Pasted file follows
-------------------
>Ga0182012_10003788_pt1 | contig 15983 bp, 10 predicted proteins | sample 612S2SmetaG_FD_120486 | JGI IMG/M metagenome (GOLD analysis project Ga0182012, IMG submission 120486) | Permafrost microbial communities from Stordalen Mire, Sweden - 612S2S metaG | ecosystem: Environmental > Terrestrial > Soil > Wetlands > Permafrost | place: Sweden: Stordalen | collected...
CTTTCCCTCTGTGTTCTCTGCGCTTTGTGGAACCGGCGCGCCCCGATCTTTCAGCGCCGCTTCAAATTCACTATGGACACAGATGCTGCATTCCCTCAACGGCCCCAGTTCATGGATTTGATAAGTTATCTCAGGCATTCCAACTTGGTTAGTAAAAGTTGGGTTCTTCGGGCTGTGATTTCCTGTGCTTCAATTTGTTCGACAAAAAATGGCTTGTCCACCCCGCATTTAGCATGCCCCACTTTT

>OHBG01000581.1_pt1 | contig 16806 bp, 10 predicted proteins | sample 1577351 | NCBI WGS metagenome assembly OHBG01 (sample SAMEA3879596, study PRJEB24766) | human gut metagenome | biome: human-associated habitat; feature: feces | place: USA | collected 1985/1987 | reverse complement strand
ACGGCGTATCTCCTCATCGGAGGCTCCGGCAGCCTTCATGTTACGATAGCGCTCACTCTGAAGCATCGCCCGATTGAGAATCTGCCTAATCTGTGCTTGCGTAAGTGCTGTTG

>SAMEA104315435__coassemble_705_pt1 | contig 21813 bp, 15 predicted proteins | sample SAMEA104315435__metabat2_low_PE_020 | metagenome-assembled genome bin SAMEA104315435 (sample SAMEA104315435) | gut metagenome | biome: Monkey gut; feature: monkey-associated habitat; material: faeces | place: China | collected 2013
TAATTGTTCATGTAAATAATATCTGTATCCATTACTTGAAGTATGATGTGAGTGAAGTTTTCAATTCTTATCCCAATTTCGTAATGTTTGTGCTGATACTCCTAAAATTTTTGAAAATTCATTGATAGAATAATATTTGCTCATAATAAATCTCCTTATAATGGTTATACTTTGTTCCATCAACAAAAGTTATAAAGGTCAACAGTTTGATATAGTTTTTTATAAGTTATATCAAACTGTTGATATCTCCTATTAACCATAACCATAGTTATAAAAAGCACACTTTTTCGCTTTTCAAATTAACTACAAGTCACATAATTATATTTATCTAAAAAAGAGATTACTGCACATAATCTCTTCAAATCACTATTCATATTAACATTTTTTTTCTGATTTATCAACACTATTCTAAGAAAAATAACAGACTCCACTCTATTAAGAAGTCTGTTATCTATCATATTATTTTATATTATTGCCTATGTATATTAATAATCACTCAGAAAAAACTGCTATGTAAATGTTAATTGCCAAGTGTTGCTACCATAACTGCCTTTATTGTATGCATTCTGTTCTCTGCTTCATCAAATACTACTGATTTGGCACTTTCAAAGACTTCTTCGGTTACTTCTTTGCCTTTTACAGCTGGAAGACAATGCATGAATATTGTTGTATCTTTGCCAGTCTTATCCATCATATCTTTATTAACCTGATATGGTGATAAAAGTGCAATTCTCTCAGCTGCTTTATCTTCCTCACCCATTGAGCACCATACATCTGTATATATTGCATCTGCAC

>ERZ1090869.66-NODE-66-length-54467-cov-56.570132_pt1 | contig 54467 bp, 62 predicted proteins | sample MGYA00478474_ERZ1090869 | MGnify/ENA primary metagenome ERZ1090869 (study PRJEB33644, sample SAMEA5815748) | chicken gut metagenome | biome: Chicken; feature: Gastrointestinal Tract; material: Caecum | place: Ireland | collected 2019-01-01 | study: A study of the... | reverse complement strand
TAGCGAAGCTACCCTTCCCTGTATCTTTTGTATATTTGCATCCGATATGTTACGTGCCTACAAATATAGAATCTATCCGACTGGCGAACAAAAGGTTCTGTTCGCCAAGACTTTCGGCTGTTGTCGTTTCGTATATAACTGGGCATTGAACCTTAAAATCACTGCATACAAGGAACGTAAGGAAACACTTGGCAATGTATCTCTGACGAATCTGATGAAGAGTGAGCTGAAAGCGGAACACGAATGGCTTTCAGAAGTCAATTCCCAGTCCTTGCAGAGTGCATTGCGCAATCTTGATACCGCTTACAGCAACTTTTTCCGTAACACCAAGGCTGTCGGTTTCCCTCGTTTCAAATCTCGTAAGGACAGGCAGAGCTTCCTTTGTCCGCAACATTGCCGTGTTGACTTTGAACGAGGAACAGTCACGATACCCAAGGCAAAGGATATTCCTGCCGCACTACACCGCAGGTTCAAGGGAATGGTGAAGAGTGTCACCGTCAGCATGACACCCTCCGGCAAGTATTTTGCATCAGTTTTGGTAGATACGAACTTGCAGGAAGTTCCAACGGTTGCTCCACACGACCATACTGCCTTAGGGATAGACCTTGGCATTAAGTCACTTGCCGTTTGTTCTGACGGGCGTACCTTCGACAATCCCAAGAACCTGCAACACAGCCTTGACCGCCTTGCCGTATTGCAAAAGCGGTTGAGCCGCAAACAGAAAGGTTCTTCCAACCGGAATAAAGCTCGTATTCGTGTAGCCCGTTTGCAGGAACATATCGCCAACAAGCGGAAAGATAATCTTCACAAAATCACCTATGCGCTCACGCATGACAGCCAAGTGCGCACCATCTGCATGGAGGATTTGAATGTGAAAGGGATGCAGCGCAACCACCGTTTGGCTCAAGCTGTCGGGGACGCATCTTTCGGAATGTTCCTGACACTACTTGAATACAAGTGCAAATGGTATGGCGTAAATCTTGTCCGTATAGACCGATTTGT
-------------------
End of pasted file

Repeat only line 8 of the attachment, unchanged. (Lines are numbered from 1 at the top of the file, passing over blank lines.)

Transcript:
TAGCGAAGCTACCCTTCCCTGTATCTTTTGTATATTTGCATCCGATATGTTACGTGCCTACAAATATAGAATCTATCCGACTGGCGAACAAAAGGTTCTGTTCGCCAAGACTTTCGGCTGTTGTCGTTTCGTATATAACTGGGCATTGAACCTTAAAATCACTGCATACAAGGAACGTAAGGAAACACTTGGCAATGTATCTCTGACGAATCTGATGAAGAGTGAGCTGAAAGCGGAACACGAATGGCTTTCAGAAGTCAATTCCCAGTCCTTGCAGAGTGCATTGCGCAATCTTGATACCGCTTACAGCAACTTTTTCCGTAACACCAAGGCTGTCGGTTTCCCTCGTTTCAAATCTCGTAAGGACAGGCAGAGCTTCCTTTGTCCGCAACATTGCCGTGTTGACTTTGAACGAGGAACAGTCACGATACCCAAGGCAAAGGATATTCCTGCCGCACTACACCGCAGGTTCAAGGGAATGGTGAAGAGTGTCACCGTCAGCATGACACCCTCCGGCAAGTATTTTGCATCAGTTTTGGTAGATACGAACTTGCAGGAAGTTCCAACGGTTGCTCCACACGACCATACTGCCTTAGGGATAGACCTTGGCATTAAGTCACTTGCCGTTTGTTCTGACGGGCGTACCTTCGACAATCCCAAGAACCTGCAACACAGCCTTGACCGCCTTGCCGTATTGCAAAAGCGGTTGAGCCGCAAACAGAAAGGTTCTTCCAACCGGAATAAAGCTCGTATTCGTGTAGCCCGTTTGCAGGAACATATCGCCAACAAGCGGAAAGATAATCTTCACAAAATCACCTATGCGCTCACGCATGACAGCCAAGTGCGCACCATCTGCATGGAGGATTTGAATGTGAAAGGGATGCAGCGCAACCACCGTTTGGCTCAAGCTGTCGGGGACGCATCTTTCGGAATGTTCCTGACACTACTTGAATACAAGTGCAAATGGTATGGCGTAAATCTTGTCCGTATAGACCGATTTGT